03 January 2012

Higher Order Labor

As demonstrated in this example of mechanization:
I’m in Chicago at my Mom’s place for Christmas, and over dinner last night we were talking about Race Against the Machine and the steady pace of automation (because what else do I talk about these days?). She and her husband Gene told me that the Walgreens in their neighborhood didn’t have any human cashiers any more.
I told them they must be mistaken. I’ve seen plenty of self-checkout stations, but they’ve always been accompanied by at least one human cashier to accommodate customers who for whatever reason — unfamiliarity, techno-fear, the desire to chat, whatever — don’t want to deal with a machine. I assumed the same would be true at this Walgreens. Mom and Gene were adamant that it was 100% self-checkout, so we got bundled up and walked over to get the straight dope.
They were right and I was wrong. There are six NCR self-checkout kiosks at the entrance / exit, and no cashiers at all there. There are human cashiers at the photo lab and the pharmacy and customers can take their purchases to these two locations if they want, but at the main checkout area you can’t get rung up by a person any more.

This goes back to something I wrote about a month ago.  The tendency in the free market is for labor to become of an increasingly higher order.  Note that this is not an immutable economic law so much as an ex post observation.  There is no reason to believe that this trend will continue, save for the purpose of thought experiments.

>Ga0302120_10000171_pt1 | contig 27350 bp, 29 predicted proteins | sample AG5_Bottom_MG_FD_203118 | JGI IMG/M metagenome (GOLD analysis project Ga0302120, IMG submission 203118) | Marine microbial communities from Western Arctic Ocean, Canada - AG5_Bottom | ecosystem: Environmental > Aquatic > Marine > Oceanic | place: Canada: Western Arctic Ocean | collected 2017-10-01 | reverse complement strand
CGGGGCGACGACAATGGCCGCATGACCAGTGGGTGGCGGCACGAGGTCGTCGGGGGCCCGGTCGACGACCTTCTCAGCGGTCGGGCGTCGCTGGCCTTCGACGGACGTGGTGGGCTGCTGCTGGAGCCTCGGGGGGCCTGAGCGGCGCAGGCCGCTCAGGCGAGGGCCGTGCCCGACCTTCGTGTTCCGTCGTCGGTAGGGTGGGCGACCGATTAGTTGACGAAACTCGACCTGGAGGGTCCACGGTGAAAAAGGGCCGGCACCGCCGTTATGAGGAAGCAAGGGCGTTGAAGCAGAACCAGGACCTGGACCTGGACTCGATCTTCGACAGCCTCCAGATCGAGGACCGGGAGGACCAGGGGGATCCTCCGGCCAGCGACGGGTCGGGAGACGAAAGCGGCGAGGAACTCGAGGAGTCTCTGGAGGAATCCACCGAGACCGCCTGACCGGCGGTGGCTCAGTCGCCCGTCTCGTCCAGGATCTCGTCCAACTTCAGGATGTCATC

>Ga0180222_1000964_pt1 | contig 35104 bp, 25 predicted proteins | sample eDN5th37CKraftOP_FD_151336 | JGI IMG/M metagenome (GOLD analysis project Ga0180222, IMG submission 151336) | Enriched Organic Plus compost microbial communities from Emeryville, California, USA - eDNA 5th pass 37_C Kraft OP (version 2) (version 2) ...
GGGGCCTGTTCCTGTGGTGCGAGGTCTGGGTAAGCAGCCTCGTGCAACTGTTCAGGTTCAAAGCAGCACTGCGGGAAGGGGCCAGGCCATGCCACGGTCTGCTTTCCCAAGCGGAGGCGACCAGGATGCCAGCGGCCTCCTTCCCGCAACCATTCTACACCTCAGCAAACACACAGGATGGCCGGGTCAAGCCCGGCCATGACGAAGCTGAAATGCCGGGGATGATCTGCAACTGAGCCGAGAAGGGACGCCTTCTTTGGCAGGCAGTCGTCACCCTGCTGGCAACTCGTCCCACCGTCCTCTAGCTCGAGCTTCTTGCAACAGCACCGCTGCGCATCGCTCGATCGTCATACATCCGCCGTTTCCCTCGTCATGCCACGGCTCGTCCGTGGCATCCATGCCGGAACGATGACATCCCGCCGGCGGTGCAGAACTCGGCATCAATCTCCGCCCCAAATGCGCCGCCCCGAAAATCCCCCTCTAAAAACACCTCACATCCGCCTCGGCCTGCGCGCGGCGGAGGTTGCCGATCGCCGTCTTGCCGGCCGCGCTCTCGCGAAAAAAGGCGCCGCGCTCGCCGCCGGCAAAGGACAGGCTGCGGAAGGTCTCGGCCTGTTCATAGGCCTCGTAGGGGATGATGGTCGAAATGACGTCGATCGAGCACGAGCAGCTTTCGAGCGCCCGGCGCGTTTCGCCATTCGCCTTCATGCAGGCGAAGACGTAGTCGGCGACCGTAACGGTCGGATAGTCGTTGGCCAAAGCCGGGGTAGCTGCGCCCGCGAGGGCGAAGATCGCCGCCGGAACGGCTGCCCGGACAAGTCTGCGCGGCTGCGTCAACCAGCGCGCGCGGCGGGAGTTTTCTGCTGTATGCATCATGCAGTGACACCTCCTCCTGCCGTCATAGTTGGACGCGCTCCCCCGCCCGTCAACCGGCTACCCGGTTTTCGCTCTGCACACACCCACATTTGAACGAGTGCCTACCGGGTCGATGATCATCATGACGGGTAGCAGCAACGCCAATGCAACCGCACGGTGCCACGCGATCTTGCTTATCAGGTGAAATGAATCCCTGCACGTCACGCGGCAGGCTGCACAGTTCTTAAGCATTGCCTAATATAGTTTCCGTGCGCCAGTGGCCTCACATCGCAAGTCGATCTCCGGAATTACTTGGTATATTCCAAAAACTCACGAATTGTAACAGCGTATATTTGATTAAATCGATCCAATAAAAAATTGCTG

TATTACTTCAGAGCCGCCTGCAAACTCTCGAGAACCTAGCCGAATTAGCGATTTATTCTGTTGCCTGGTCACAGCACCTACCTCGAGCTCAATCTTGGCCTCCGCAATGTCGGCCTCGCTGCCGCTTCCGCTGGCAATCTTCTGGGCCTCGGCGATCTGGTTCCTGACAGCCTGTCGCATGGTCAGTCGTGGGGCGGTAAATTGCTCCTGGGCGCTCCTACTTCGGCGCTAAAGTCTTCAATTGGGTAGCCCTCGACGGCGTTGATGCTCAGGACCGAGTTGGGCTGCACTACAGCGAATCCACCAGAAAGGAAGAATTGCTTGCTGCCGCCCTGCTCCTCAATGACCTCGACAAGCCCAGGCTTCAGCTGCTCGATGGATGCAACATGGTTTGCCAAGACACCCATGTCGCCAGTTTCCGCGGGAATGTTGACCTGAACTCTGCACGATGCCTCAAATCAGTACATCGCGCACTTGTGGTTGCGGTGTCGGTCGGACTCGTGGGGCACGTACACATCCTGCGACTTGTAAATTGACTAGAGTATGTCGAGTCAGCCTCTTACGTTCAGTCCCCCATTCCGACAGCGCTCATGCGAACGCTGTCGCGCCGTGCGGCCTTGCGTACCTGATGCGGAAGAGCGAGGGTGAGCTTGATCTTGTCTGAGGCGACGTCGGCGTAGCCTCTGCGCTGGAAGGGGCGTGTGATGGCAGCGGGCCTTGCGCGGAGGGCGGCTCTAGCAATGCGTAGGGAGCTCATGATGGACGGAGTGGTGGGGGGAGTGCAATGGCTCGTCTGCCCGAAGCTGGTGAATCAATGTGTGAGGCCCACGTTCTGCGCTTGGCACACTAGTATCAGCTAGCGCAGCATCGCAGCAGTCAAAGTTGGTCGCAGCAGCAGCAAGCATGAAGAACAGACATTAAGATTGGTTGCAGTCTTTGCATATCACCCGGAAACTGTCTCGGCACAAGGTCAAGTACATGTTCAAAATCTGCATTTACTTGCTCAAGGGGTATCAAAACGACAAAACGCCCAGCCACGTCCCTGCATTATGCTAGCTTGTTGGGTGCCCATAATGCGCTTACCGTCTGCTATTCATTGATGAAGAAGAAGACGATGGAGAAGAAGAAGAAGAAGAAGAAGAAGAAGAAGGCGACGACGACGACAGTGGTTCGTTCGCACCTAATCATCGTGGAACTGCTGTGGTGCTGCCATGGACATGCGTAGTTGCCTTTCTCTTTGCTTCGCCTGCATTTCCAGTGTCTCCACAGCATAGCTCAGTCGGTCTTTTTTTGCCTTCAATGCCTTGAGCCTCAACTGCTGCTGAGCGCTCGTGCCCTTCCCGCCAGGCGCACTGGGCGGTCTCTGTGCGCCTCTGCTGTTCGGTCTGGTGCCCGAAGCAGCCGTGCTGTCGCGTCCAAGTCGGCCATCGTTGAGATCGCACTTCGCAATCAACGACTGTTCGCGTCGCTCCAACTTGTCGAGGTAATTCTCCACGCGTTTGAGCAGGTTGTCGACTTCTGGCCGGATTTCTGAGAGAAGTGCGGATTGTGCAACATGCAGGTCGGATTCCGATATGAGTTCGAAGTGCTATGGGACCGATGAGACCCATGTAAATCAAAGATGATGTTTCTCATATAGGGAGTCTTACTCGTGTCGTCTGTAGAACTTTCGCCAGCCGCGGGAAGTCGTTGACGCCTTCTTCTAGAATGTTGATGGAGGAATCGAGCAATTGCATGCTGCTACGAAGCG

At any rate, the historical trend demonstrates two things.  First, as intellectual capital increases, humans have a tendency to mechanize labor.  The cotton gin and mechanical harvester are early examples, and the robotic assembly line and aforementioned cashier are more recent examples.  The problem with machines, though, is that for all of their advantages they still aren’t perfect.  They generally need maintenance of some sort and occasionally fail.  Fixing machines, for the time being, requires human involvement.  And so a

This problem is generally solved first by increasing pay for those skilled at maintaining and repairing machines and then eventually simplifying the operation and maintenance of said machines so as to tap into unskilled labor (which the machines initially replaced).  Basically, then, machines are a net benefit in the long run because they enable humans to capitalize on a broad set of intellectual capital via higher order labor.  As such, one need not be a Luddite for economic reasons, as the market generally does a good job of solving the problem of labor displacement.

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